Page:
Lincoln County Supervisors talk taxes, funding
Published 8:00 am Wednesday, January 19, 2022
Lincoln County supervisors discussed taxes and bids during their relatively short Jan. 18 meeting at the Brookhaven/Lincoln County Government Complex. The meeting, which had been rescheduled to Tuesday due to Monday being a national holiday, did not include the District 1 representative, Jerry Wilson, and the District 4 representative, Eddie Brown, who were both absent.
County administrator Daniel Calcote told the board that the bulk of the county’s tax base was starting to trickle in amid spending expenditures for debt service payments, elections budgets, voting machine purchases, fire and police department purchases and other, more usual, expenditures. He also told supervisors that as of the first of the year, employees will earn 58 cents per mile and $40 a day for meals when traveling on county business.
Former U.S. Congressman Gregg Harper, who served from 2009 to 2019, attended the meeting to throw his hat in the ring to help guide supervisors soon to be spending the enormous amount of money from President Joe Biden’s $1.2 trillion infrastructure bill. The “Infrastructure Investment and Jobs Act” is a United States federal statute enacted by the 117th United States Congress and signed into law by Biden Nov. 15, 2021.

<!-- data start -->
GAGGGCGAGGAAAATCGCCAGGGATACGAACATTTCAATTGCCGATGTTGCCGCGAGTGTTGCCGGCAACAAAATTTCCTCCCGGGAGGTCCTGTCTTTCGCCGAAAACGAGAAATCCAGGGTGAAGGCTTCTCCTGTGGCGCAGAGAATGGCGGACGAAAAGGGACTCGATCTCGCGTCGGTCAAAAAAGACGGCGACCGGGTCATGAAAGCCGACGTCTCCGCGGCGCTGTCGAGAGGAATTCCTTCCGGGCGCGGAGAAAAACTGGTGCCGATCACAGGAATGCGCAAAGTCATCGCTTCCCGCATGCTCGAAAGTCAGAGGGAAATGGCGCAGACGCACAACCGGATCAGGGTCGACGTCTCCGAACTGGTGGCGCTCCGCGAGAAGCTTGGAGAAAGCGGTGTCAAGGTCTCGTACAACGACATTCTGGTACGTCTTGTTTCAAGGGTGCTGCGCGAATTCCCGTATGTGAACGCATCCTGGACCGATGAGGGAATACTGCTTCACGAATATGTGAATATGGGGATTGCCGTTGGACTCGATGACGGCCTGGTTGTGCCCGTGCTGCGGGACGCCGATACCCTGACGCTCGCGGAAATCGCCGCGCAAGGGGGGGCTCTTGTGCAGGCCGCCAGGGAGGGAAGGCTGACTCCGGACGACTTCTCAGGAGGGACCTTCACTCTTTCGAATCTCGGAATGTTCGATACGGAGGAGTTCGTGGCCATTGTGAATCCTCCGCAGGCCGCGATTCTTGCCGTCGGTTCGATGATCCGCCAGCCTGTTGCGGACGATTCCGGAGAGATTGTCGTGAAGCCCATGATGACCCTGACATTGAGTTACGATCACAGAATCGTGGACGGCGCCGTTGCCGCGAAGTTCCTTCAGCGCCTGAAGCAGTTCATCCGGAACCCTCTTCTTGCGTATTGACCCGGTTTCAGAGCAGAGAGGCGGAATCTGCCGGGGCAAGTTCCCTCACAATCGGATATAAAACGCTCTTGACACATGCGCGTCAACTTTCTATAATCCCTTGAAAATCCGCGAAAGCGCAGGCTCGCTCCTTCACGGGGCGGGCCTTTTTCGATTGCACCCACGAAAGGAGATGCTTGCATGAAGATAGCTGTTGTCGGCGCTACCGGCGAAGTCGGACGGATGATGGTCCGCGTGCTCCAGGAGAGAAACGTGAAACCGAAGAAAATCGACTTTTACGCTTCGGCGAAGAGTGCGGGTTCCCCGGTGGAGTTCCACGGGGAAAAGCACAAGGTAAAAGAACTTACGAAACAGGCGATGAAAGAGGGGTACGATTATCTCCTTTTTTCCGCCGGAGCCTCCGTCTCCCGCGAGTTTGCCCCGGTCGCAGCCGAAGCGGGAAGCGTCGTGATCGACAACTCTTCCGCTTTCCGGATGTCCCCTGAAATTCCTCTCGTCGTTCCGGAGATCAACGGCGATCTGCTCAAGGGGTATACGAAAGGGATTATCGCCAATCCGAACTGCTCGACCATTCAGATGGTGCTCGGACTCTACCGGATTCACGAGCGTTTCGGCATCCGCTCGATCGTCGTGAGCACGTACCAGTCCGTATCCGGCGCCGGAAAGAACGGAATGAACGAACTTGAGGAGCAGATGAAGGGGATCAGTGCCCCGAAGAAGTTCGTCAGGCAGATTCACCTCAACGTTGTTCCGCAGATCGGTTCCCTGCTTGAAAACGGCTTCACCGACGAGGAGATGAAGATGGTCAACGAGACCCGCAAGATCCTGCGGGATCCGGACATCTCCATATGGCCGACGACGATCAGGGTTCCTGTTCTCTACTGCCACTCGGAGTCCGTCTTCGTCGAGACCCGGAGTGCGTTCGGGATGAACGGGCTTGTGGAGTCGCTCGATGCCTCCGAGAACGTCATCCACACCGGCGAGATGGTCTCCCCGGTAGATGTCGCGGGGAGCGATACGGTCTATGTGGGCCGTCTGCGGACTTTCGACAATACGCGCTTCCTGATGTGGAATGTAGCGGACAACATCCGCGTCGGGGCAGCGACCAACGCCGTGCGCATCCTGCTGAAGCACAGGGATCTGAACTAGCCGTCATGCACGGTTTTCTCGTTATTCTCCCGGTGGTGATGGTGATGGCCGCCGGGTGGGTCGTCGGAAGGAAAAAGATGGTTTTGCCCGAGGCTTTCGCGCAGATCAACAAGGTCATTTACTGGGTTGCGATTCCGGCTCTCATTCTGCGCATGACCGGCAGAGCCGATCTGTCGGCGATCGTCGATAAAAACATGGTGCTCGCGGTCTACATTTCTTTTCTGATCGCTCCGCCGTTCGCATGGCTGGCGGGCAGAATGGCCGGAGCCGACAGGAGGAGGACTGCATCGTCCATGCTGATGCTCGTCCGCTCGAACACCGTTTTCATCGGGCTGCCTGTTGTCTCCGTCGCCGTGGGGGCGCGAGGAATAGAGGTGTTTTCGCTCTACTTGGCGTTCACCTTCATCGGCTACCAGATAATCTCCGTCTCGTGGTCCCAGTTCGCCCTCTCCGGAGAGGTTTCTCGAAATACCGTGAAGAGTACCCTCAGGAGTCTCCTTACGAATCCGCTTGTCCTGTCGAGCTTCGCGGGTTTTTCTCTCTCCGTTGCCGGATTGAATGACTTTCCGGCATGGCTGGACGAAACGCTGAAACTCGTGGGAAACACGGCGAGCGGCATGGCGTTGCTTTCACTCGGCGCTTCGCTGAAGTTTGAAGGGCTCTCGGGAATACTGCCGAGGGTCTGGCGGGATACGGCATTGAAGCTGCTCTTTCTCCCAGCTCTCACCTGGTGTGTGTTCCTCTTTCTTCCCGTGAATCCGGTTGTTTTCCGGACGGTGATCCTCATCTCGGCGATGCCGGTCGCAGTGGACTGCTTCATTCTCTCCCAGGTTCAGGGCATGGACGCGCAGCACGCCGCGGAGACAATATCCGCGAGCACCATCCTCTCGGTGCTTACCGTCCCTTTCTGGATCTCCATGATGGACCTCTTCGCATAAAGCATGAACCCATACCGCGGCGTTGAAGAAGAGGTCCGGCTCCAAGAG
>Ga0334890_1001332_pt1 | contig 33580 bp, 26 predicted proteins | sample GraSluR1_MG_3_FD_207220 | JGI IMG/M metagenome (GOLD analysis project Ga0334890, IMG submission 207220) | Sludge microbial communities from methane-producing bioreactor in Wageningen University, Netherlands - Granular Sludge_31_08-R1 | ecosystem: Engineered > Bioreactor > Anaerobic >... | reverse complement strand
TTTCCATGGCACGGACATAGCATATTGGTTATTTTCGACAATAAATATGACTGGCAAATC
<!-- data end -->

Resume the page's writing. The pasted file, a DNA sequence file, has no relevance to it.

Roads and bridges are to be constructed and repaired through the $110 billion designated for that purpose. This “congressionally directed spending” also pays for university transportation research and “congestion relief” in American cities.
“There is $2.4 million earmarked in the senate appropriation bill, yet even though we have this extra money, it won’t take care of all your needs,” Harper said, adding that he’s always been supported of the Brookhaven area and hopes to be so even more.
“You’ll need to decide what to do and how to look for other funding. I can’t guarantee success, but I can promise you the effort. It would be a privilege to work for you in a formal manner.”
Supervisors thanked Harper for his visit as they took the offer under advisement.
Sheriff Steve Rushing asked the board for approval for the annual re-certification of his dispatchers and said the food service provider plans to go up on costs.
“It’s about 12 cents per meal to 15 percent,” he said. “That’s not really bad considering it’s $1.99 per meal.”
Supervisors approved withholding car tags until solid waste payments are current, refunding the estates of two solid waste payments due to the account holders dying, and amending homestead applications.
Bids were opened for several purchases, including pea rock, signs and posts, equipment and operator, bank depository, culverts and lumber. All were taken under advisement by the board.